As for size, the 1mm/2mm measurements I gave for the 0-80 screws is not exact, but is really quite close and probably good enough for a master part. Smaller is better as it won't be hard to bore it bigger with a drilll should it be a tiny bit too small. But visit a hardware store and check for yourself, in single quantities they are only about 15 cents each. Try an ACE or smaller store, the big stores (Home Depot, Orchard Supply Hardware) generally only stock down to size 2-56.

Dave

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 Post subject: Re: Drewseph's Dual Layer Tetrahedron
PostPosted: Fri Mar 14, 2008 3:27 am 
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I may be missing something here, but I can't see (from your drawings) how it would be a problem holding the puzzle together from the four central triangles rather than the corners. I think the puzzle might be more stable not less, as the long screws that would be needed to hold the corners in may have problems causing a "twist" as the puzzle is rotated and I think that might cause the puzzle to distort and jam.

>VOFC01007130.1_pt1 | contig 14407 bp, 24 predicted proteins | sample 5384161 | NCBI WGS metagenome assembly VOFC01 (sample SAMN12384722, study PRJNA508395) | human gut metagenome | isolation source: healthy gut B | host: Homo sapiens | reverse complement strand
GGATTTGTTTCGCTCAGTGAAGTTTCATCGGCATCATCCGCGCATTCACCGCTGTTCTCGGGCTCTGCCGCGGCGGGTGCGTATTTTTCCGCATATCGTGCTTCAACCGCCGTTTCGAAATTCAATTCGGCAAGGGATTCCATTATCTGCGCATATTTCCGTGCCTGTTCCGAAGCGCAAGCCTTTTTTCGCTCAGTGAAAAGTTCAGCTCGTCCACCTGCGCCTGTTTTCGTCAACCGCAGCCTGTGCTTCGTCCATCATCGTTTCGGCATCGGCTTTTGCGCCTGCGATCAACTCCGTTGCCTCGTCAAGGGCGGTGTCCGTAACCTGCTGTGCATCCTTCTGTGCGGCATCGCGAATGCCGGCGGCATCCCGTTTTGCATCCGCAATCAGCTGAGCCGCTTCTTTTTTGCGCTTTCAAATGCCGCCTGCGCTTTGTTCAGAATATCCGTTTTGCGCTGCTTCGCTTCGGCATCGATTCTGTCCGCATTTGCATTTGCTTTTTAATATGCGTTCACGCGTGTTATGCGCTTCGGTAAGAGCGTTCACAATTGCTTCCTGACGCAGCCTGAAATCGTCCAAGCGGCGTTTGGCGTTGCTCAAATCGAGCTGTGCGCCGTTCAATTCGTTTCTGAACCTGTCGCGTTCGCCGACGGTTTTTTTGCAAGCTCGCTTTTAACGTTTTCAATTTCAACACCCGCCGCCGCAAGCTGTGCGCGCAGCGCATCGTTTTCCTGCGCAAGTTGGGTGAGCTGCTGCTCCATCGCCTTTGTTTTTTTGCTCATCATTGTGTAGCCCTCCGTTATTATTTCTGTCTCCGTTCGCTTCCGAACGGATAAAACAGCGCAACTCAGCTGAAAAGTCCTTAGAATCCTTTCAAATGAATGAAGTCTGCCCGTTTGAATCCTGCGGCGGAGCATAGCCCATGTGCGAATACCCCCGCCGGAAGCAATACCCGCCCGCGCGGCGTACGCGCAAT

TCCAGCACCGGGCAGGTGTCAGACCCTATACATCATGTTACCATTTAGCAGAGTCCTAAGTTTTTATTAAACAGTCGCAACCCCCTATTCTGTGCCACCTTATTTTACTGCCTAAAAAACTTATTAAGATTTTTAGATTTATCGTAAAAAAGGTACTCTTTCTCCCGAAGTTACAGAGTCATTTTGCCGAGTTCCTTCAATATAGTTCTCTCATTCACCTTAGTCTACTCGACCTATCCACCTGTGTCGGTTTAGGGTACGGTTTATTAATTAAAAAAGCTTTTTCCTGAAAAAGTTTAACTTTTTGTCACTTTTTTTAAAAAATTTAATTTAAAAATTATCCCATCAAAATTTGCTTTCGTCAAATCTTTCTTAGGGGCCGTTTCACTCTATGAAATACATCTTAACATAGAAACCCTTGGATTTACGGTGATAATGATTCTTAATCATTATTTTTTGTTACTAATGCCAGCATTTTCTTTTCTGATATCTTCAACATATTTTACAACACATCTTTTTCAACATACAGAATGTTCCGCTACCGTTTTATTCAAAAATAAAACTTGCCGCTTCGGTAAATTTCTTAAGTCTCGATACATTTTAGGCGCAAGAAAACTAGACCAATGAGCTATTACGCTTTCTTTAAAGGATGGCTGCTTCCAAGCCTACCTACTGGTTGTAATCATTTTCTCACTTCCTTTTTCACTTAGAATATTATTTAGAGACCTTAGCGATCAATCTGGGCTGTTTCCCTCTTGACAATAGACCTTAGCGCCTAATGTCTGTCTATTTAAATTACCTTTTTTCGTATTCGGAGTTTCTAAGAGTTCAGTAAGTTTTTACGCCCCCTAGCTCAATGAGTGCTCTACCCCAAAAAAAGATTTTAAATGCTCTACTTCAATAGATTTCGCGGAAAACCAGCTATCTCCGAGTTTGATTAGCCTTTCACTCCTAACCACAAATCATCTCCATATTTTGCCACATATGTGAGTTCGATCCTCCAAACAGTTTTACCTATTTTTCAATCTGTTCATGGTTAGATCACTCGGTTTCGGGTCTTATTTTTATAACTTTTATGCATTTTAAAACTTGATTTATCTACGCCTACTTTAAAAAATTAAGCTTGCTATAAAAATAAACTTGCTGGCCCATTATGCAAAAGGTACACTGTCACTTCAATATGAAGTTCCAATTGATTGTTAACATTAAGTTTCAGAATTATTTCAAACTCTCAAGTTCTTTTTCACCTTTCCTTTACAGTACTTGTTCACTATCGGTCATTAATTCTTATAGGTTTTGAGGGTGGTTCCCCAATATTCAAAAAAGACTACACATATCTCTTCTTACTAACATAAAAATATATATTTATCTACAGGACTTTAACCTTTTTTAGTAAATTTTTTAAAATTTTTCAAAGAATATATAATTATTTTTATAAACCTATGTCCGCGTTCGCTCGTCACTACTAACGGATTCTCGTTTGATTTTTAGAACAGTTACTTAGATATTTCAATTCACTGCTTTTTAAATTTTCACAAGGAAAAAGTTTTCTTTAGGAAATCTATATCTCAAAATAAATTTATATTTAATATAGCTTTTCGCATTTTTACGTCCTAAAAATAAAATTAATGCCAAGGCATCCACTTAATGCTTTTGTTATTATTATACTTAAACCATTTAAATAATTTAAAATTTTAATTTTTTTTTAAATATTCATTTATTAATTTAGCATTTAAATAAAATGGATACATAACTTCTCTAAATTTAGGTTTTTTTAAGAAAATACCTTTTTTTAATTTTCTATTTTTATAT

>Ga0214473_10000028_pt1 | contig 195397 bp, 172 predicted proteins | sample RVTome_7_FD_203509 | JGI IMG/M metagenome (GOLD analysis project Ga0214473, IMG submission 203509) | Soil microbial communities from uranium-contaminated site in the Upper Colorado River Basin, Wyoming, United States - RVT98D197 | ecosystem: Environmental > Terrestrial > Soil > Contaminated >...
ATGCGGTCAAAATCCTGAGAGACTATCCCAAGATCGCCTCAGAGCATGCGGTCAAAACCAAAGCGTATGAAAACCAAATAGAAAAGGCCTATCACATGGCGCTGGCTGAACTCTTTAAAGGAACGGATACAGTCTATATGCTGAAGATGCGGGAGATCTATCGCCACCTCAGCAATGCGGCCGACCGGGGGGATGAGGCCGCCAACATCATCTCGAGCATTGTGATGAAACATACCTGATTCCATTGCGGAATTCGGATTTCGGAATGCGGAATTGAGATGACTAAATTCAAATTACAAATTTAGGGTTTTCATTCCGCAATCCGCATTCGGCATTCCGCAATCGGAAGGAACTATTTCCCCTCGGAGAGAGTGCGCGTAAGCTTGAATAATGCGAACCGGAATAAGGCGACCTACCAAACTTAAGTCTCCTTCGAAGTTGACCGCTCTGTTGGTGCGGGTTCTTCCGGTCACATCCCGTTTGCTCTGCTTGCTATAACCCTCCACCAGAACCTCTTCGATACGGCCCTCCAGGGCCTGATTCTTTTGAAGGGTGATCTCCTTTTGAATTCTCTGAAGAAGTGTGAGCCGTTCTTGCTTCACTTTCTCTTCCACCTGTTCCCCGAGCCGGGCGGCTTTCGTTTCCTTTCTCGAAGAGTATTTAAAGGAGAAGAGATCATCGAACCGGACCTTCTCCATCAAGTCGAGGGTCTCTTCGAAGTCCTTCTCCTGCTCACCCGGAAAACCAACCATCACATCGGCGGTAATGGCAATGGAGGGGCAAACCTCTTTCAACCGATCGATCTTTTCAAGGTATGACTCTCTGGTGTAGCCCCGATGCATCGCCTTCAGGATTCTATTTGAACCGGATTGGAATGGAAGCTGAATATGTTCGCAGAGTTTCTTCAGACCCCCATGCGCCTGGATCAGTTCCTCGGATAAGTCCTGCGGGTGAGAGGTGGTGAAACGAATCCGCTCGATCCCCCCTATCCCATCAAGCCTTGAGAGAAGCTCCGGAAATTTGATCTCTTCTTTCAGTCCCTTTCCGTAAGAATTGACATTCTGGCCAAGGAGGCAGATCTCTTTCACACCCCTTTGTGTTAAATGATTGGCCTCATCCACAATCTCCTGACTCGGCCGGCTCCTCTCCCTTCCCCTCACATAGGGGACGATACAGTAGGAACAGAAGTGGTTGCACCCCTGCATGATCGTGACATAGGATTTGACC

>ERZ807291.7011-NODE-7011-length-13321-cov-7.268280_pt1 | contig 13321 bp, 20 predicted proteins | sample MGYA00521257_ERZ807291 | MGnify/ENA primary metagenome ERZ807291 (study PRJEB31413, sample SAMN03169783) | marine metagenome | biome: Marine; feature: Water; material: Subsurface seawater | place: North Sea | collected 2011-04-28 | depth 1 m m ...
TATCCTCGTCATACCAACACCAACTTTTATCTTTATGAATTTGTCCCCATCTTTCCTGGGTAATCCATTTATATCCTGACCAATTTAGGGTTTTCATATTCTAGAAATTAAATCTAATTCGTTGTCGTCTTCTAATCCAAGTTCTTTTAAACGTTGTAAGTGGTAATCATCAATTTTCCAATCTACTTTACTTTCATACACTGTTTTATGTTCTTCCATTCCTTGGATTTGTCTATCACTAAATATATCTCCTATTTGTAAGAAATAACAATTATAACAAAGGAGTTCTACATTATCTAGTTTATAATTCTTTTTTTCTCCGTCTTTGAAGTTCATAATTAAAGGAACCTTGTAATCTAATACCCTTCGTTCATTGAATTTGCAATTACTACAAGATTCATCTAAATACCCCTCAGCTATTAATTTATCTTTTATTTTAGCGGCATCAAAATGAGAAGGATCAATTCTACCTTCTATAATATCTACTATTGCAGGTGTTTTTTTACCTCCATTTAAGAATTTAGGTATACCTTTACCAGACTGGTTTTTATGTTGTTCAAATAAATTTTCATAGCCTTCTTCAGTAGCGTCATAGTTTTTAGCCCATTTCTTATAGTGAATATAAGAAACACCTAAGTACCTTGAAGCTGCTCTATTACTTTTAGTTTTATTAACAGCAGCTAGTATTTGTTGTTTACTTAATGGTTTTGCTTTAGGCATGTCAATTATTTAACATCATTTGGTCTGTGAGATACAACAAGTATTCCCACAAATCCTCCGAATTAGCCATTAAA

The relationship between the centres and corners is identical to the relationship between the fixed and floating corners in a skewb mechanism. I can see no reason why your "master" puzzle shouldn't work with the "fixed" and "floating" corners interchanged too, and I think the puzzle would be more stable and easier to turn without jamming. This should also make finding appropriate screws much easier.